CSRF protection

I am uncertain that the auth_token provides any real protection
against CSRF.

At best, the auth_token protects against a blind POST, but it does not
provide security because an attack can get a valid auth_token with a
GET and then perform the POST.

Assuming that an attack can forge requests on behalf of an authorized
user with an established session (cookie), nothing prevents the attack
from first fetching the form and valid token, then submitting the form
with valid token on behalf of the user.

The attack can behave just like the authorized user would: GET the
form and token, then POST the form and token, so how does the
auth_token provide any protection against CSRF?

Thanks,

Robin

I am uncertain that the auth_token provides any real protection
against CSRF.

At best, the auth_token protects against a blind POST, but it does not
provide security because an attack can get a valid auth_token with a
GET and then perform the POST.

Assuming that an attack can forge requests on behalf of an authorized
user with an established session (cookie), nothing prevents the attack
from first fetching the form and valid token, then submitting the form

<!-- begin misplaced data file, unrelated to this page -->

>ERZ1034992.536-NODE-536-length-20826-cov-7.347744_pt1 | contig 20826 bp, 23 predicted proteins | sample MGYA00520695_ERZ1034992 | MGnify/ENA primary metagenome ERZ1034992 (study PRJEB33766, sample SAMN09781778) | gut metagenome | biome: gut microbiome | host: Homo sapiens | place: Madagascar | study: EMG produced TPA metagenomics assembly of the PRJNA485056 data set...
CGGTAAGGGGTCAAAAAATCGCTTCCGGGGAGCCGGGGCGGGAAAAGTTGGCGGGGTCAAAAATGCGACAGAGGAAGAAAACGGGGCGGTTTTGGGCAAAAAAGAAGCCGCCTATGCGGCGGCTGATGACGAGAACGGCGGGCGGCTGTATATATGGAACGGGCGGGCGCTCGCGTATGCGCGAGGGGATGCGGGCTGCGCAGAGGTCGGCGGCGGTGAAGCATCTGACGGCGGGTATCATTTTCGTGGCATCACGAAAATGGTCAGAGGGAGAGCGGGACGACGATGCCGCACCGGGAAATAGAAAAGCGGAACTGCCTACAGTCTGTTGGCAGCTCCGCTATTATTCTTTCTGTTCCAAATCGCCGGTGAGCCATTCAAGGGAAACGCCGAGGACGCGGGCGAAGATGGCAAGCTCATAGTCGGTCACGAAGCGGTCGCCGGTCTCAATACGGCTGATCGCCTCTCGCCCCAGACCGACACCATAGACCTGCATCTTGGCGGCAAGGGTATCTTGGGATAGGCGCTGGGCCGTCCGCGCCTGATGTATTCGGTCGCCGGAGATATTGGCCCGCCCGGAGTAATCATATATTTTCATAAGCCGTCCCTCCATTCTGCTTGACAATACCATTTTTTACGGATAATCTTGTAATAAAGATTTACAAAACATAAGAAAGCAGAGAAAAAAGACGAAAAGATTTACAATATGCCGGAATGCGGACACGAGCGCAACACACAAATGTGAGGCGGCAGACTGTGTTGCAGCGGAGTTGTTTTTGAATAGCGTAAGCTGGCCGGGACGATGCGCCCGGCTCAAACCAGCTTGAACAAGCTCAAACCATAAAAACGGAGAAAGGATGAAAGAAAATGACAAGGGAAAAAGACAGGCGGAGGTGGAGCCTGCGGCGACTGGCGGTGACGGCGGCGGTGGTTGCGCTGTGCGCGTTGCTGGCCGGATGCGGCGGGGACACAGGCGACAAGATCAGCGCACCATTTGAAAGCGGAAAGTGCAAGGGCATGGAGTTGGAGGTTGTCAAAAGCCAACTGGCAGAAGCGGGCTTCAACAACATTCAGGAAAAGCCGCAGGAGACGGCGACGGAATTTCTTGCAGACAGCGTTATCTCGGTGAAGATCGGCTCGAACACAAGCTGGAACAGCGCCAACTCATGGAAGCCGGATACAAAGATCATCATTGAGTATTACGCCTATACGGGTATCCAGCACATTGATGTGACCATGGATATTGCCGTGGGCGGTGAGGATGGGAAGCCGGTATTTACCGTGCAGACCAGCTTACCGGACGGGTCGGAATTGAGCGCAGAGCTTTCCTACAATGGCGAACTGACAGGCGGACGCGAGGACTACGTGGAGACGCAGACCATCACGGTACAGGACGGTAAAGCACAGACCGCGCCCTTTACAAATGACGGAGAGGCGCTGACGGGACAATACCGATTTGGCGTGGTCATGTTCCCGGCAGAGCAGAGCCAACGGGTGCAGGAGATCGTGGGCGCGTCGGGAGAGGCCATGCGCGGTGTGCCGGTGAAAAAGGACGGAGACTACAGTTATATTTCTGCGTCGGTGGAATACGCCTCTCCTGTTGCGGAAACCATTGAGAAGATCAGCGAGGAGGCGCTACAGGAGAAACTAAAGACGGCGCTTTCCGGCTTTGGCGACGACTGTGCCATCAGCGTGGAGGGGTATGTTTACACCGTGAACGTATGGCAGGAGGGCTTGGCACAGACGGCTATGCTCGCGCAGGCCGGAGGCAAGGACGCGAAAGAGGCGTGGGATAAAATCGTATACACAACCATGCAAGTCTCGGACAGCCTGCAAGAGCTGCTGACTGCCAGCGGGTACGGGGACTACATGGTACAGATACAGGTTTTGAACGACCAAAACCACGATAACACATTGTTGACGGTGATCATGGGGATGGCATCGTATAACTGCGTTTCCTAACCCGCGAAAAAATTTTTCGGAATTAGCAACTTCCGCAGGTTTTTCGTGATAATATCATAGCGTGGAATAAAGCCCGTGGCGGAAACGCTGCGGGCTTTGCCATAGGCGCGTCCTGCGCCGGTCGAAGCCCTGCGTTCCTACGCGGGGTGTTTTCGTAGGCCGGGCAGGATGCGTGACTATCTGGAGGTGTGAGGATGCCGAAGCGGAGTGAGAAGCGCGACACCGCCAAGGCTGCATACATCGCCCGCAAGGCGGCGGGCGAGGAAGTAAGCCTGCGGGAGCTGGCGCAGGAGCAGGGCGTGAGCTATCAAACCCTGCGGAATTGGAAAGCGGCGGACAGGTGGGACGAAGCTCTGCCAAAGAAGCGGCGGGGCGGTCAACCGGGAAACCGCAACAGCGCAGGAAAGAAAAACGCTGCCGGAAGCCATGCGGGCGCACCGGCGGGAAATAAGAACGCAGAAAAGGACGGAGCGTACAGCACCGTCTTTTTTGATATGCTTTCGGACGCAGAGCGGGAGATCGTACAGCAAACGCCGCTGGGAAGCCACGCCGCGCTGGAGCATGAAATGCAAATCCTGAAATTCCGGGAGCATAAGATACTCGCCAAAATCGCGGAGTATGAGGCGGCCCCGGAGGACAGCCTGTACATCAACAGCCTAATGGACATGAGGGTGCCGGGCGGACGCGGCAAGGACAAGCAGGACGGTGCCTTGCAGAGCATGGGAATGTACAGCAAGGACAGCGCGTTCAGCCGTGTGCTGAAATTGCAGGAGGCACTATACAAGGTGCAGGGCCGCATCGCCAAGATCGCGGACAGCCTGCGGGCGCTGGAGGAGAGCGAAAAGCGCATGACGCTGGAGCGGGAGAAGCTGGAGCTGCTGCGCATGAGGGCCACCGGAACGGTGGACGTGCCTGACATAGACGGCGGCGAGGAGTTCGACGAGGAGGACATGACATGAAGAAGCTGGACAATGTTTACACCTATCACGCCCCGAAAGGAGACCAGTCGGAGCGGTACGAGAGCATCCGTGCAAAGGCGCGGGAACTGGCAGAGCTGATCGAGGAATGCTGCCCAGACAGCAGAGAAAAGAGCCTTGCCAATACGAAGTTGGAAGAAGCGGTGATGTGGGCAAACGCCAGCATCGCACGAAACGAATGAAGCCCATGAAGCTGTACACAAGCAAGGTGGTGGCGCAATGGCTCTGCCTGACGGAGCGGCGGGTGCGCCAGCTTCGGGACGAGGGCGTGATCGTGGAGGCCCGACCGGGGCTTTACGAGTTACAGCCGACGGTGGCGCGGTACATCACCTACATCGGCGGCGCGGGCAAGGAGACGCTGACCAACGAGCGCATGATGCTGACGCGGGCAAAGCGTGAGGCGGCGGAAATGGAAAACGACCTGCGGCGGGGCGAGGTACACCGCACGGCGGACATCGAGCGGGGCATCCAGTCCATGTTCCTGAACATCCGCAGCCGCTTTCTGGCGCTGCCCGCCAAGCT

with valid token on behalf of the user.

The attack can behave just like the authorized user would: GET the
form and token, then POST the form and token, so how does the
auth_token provide any protection against CSRF?

Ok, try to answer the question "how do attacker gets form AND token with
CSRF? (let's assume, that XSS is not an option)" and maybe then it will
be more clear, why token provides protection :slight_smile:

Regards,
Rimantas

The attacker can do an Ajax request for the form, parse the token,
then use the token to post the form as another Ajax request. Are you
saying that the attacker would not be able to parse the token in CSRF
because that would be considered XSS?

Thanks,

Robin

The attacker can do an Ajax request for the form, parse the token,
then use the token to post the form as another Ajax request.
Are you
saying that the attacker would not be able to parse the token in CSRF
because that would be considered XSS?

That's the point: attacker cannot issue Ajax request.
Let's say you have some malicious page on http://evil.com/. If your victim
visits that page, you can make his browser issue GET request, let's say to his
bank site http://bank.com/… by simply having <img
src="http://bank.com/…"> on
that malicious page. Attacker can also submit form with POST request from that
malicious page using Javascript. But attacker cannot issue XMLHTTPRequest from
http://evil.com/ to http://bank.com/ — this kind of Ajax request is
forbiden by "same
orgin policy".

Regards,
Rimantas